2.2. The Basics of Denizen Commands¶
You know that tags are a way to retrieve information about something. Now what if we want to do something? You know, kill a player. Put that zombie in its place with a lightning strike. Maybe even just say hi to a player.
This all can be accomplished using something that we’ve been referring to and using almost nonstop since Section 1.2. Commands!
In Denizen, commands are incredibly straightforward. They consist of the command name and the arguments. For more information regarding what is considered an argument, refer to Section 1.3.
Let’s look at the give command as a simple example. The basic syntax is outlined below. Additional information about the give command can be found here.
- give [money/xp/<item>|...] (quantity:<#>) (engrave) (unlimit_stack_size) (to:<inventory>) (slot:<slot>)
The first part of any Denizen command is the command name. This command’s name is, of course, “give”. Each new bit of text after the command name are the arguments.
Commands can have required arguments and optional arguments. If you fail to specify all of the required arguments, Denizen will throw an error. Optional arguments can be left out.
As we can see, there is one required argument and multiple optional arguments for the give command. For more information on how to read the command documentation, refer to the command syntax language explanation.
When we write a command, what happens when we exclude certain arguments? What will Denizen do if we don’t tell it to do certain things? Not to worry, it won’t start throwing errors everywhere.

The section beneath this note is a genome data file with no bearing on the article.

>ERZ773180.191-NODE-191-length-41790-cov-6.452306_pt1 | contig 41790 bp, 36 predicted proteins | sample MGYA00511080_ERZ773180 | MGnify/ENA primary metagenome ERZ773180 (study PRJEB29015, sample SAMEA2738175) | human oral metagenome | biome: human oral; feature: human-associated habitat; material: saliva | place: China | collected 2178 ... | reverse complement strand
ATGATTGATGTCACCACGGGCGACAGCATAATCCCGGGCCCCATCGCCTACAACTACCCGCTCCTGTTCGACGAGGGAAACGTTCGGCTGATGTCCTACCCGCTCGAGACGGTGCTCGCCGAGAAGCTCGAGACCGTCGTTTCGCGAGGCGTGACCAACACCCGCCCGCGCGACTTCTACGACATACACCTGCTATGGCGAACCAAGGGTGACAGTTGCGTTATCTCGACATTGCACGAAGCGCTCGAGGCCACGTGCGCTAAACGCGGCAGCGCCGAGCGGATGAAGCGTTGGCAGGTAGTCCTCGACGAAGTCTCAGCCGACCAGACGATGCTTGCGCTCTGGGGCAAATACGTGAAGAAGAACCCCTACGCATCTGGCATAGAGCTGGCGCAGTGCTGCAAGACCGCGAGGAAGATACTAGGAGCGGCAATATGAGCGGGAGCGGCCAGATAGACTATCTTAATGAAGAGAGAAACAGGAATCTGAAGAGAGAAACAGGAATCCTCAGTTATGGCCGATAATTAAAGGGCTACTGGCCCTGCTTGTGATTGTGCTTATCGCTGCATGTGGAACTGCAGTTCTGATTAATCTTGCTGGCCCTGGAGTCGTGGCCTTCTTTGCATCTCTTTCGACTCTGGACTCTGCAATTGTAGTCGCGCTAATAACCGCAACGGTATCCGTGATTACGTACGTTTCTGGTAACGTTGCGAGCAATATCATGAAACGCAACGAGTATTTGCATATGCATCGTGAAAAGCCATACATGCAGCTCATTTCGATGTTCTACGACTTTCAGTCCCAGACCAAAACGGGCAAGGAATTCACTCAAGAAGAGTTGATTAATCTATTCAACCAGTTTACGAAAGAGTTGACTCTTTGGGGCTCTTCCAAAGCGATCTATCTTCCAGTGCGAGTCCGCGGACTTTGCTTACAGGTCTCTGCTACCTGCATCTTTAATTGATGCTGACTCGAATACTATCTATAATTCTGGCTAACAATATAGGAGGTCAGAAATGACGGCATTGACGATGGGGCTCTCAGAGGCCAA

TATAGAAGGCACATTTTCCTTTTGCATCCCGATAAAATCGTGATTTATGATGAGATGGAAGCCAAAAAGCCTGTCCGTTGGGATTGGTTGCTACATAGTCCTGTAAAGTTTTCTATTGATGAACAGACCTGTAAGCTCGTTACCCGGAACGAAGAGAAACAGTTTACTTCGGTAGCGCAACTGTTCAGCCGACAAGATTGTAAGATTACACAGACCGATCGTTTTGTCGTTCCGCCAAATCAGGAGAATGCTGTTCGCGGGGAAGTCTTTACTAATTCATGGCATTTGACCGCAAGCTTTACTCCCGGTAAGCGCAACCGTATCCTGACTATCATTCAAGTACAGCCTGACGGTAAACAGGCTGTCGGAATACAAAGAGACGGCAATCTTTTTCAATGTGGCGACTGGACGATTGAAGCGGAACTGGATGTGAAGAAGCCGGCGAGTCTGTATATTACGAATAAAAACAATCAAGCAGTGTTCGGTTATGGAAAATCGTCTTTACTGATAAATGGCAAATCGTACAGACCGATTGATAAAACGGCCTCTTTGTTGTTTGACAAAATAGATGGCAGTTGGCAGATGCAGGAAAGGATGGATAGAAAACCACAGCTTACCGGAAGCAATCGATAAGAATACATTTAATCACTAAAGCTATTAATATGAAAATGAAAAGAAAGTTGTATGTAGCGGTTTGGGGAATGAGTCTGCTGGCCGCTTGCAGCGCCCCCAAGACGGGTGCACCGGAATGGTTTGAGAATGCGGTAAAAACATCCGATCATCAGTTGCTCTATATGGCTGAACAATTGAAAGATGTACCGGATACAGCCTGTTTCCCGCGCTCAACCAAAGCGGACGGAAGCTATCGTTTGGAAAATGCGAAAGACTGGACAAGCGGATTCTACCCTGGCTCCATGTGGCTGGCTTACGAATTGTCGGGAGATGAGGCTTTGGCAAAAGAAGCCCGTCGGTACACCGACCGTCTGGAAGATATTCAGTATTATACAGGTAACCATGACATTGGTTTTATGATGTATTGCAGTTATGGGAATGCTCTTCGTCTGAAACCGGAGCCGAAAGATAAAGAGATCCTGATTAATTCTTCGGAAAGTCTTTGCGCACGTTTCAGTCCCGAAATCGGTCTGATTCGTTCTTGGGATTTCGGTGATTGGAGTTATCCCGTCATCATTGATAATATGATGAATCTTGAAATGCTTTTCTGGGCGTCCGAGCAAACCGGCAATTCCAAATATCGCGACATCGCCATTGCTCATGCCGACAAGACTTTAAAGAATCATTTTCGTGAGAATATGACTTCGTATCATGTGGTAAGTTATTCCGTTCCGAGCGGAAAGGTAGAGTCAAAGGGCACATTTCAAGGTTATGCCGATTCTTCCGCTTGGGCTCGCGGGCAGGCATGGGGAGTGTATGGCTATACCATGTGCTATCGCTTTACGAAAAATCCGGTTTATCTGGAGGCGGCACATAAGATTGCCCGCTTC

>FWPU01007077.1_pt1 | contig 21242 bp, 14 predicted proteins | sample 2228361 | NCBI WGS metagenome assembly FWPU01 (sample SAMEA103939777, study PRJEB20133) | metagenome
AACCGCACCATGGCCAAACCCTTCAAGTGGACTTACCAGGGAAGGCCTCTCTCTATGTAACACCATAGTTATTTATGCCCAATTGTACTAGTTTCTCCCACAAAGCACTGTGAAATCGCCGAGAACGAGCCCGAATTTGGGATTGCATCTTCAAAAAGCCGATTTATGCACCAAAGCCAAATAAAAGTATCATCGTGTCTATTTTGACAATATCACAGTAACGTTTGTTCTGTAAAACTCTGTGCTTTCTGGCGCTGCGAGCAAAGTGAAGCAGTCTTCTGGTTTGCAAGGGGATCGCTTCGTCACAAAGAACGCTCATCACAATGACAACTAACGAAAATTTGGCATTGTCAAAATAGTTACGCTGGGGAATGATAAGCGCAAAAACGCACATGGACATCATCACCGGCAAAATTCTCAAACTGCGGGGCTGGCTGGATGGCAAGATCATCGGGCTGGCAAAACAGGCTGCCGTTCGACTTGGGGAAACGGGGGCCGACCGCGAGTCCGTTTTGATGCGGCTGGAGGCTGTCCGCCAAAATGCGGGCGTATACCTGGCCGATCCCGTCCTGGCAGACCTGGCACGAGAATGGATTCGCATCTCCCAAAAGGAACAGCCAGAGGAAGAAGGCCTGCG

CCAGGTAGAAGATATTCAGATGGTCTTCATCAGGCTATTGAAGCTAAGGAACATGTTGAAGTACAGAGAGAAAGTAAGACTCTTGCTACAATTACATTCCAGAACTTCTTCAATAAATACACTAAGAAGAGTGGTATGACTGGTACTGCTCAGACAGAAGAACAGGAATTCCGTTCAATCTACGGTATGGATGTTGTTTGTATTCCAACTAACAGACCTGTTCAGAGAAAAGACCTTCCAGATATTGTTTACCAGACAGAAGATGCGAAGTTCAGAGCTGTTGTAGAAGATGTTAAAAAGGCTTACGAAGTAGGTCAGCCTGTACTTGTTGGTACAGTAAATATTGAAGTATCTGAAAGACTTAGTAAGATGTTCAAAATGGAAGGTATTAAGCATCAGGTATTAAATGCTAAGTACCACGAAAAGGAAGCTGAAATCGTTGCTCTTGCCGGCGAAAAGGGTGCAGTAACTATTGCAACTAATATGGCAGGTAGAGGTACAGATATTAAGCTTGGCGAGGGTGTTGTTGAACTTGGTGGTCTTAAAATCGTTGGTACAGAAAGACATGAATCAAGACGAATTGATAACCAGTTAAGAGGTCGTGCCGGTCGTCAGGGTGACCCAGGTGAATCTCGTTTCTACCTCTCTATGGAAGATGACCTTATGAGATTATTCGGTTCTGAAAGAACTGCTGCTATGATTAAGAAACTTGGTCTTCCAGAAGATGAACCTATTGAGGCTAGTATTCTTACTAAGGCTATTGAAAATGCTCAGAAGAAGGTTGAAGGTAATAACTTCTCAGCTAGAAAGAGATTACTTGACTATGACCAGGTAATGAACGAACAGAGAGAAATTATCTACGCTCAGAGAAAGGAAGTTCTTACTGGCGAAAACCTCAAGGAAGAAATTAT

Consider this very simple script:
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task_script: type: task script: - give i@diamond
As you can see, there is only one argument given to the give command. In plain terms, this give
command gives you one diamond item, provided that you are playing on your server and are running this script using
What if we started including the other optional arguments? For example, the
Consider this edit of Figure 2.2.1:
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task_script: type: task script: - give i@diamond quantity:10
This give command will, in plain language, give us ten diamonds. When we didn’t specify a quantity, we only got one diamond.
When the optional arguments are left unspecified, Denizen will fill in the gaps for you. Specifying the optional arguments will allow you to further customize your experience. Neat, isn’t it?
In some cases, the default behavior may not be very clear. In that case, the Denizen command documentation will explicitly note which value is considered the default value of a particular optional argument. A good example of a command that has such behavior is the title command (documentation can be found here).